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Filter Total Items: 1976

Geomagnetic paleointensities from excursion sequences in lavas on Oahu, Hawaii

Paleomagnetic data demonstrating three late Tertiary excursions in the direction of the geomagnetic field recorded in sequences of basaltic lavas on the island of Oahu, Hawaii were published by R. R. Doell and G. B. Dalrymple in 1973. We have determined geomagnetic paleointensities by the Thelliers' method for 14 lavas from the three sites. During these experiments, considerable difficulty was enc

Book review: Geomagnetism of baked clays and recent sediments

This book is an outgrowth of the symposium entitled “Time Scales of Geomagnetic Secular Variations,” which was held at the 4th Assembly of the International Association of Geomagnetism and Aeronomy (Edinburgh, U.K., August 1981). The volume includes many of the papers presented, which described paleomagnetic results from both archeologic materials and Holocene geologic deposits, as well as contrib

Pedimentation versus debris-flow origin of plateau-side desert terraces in southern Utah.

Plateau-side terraces in arid areas around the world are commonly described as pediment remnants, although, in many cases, they may have been formed by debris-flow deposition. Pediments do exist in the area of the Aquarius and Kaiparowits Plateaus of southern Utah; however, many alluvial terraces that were classified by previous workers as pediments are actually formed of thick deposits of sedimen

Landslides caused by earthquakes.

Data from 40 historical world-wide earthquakes were studied to determine the characteristics, geologic environments, and hazards of landslides caused by seismic events. This sample was supplemented with intensity data from several hundred US earthquakes to study relations between landslide distribution and seismic parameters. Correlations between magnitude (M) and landslide distribution show that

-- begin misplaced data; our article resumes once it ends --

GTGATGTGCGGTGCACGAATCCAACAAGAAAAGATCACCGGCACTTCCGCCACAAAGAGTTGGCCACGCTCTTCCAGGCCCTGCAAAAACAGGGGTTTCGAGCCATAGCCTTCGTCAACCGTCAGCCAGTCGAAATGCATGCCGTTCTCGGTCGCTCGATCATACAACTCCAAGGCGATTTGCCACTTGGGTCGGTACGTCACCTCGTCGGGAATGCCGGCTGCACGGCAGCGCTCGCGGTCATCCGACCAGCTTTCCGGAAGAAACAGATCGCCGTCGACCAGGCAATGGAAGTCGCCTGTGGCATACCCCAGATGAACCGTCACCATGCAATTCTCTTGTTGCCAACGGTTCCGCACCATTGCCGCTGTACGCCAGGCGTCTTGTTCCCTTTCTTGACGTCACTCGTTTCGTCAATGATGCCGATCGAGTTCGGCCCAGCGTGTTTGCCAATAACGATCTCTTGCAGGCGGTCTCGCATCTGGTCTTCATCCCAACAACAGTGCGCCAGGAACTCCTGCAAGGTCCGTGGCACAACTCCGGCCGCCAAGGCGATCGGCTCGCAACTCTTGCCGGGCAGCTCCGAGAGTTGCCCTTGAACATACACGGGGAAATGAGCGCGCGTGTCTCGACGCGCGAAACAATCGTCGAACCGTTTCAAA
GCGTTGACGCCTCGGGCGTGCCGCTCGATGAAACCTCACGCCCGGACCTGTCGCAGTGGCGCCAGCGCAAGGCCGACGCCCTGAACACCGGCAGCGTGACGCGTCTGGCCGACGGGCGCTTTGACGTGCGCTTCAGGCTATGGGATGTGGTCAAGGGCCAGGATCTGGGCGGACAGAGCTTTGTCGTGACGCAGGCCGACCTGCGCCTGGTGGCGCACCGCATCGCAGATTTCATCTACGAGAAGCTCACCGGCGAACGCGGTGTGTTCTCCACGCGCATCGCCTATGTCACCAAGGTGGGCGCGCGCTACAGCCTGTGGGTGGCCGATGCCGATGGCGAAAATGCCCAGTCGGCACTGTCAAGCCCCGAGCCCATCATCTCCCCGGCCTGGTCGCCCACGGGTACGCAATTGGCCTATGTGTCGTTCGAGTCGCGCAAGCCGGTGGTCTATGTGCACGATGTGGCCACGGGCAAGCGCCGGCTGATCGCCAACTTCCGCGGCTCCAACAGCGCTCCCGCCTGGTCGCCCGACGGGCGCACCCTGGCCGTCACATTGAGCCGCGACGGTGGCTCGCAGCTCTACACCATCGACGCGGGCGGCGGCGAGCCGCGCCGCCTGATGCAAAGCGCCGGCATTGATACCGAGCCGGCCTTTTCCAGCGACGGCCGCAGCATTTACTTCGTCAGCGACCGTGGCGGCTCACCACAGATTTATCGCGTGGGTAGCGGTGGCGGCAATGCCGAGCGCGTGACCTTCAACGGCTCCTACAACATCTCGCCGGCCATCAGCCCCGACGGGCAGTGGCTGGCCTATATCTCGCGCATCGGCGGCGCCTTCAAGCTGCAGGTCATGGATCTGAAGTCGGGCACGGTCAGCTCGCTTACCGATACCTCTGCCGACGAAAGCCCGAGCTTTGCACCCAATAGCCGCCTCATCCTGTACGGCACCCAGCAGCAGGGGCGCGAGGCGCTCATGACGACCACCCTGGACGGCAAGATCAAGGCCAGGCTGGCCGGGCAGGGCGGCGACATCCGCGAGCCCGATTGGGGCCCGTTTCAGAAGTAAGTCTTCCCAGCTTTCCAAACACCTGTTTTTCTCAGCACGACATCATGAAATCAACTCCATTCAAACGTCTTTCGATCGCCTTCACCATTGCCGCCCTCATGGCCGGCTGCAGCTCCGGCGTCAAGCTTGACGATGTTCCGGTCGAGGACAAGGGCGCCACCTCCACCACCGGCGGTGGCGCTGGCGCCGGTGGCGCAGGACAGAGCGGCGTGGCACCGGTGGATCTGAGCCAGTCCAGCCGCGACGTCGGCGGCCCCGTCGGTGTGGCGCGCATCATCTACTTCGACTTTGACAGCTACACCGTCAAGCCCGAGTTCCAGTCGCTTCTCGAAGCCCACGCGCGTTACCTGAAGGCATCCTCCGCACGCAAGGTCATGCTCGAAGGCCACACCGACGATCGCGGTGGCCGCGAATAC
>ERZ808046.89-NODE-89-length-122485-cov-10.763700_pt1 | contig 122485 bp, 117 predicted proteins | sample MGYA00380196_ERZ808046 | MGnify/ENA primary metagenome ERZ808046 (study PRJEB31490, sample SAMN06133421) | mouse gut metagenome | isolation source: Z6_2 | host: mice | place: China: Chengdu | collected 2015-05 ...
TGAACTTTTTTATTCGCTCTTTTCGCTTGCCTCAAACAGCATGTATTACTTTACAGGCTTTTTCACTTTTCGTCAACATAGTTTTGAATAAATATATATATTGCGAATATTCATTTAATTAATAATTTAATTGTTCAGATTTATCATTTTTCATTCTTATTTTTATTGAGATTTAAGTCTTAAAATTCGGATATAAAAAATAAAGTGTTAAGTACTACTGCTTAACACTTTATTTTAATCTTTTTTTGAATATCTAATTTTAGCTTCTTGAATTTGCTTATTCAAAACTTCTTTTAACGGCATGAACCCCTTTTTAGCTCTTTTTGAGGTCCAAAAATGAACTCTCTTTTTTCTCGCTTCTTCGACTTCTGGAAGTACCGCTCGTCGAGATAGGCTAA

Transitional paleointensities from Kauai, Hawaii, and geomagnetic reversal models

Previously presented paleointensity results from an R-N transition zone in Kauai, Hawaii, show that field intensity dropped from 0. 431 Oe to 0. 101 Oe while the field remained within 30 degree of the reversed axial dipole direction. A recovery in intensity and the main directional change followed this presumably short period of low field strength. As the reversal neared completion, the field has

High paleointensities of the geomagnetic field from thermomagnetic studies on rift valley pillow basalts from the Mid- Atlantic Ridge.

Nineteen pillow basalts dredged within the rift valley of the Mid-Atlantic Ridge at 36.8oN were studied by the Thellier stepwise heating method in order to determine the paleointensity of the geomagnetic field when they erupted on to the sea floor. Previously reported fission track ages are 2000-6000 yr for the youngest rocks (mainly olivine basalts) and 10 000-100 000 yr for the others (mainly pl

Landslide risk assessment

Landslide risk can be assessed by evaluating geological conditions associated with past events. A sample of 2,4 16 slides from urban areas in West Virginia, each with 12 associated geological factors, has been analyzed using SAS computer methods. In addition, selected data have been normalized to account for areal distribution of rock formations, soil series, and slope percents. Final calculations


A method of preparing a detailed landslide-inventory map has been developed which provides the engineering geologist with the basic information for evaluating and reducing landslide hazards or risk on a regional or community level. For each landslide, the map depicts state of activity, certainty of identification, dominant type of slope movement, primary direction of movement, estimated thickness

Sensitivity of selected geomagnetic properties to truncation level of spherical harmonic expansions

A two day selection of MAGSAT data is fit by spherical harmonic series truncated at increasing levels NF in the range 2

Paleomagnetic data from the Coso Range, California and current status of the Cobb Mountain normal geomagnetic polarity event

Two basalt flows which erupted about 1.08 m.y. ago in the Coso Range, California, have normal magnetic polarity and thus provide additional evidence for the Cobb Mountain normal polarity event. A review of available data confirms that this event was of geomagnetic origin. A mean age of 1.10 ± 0.02 m.y. B.P. for the Cobb Mountain normal polarity event was found to best fit all available radiometric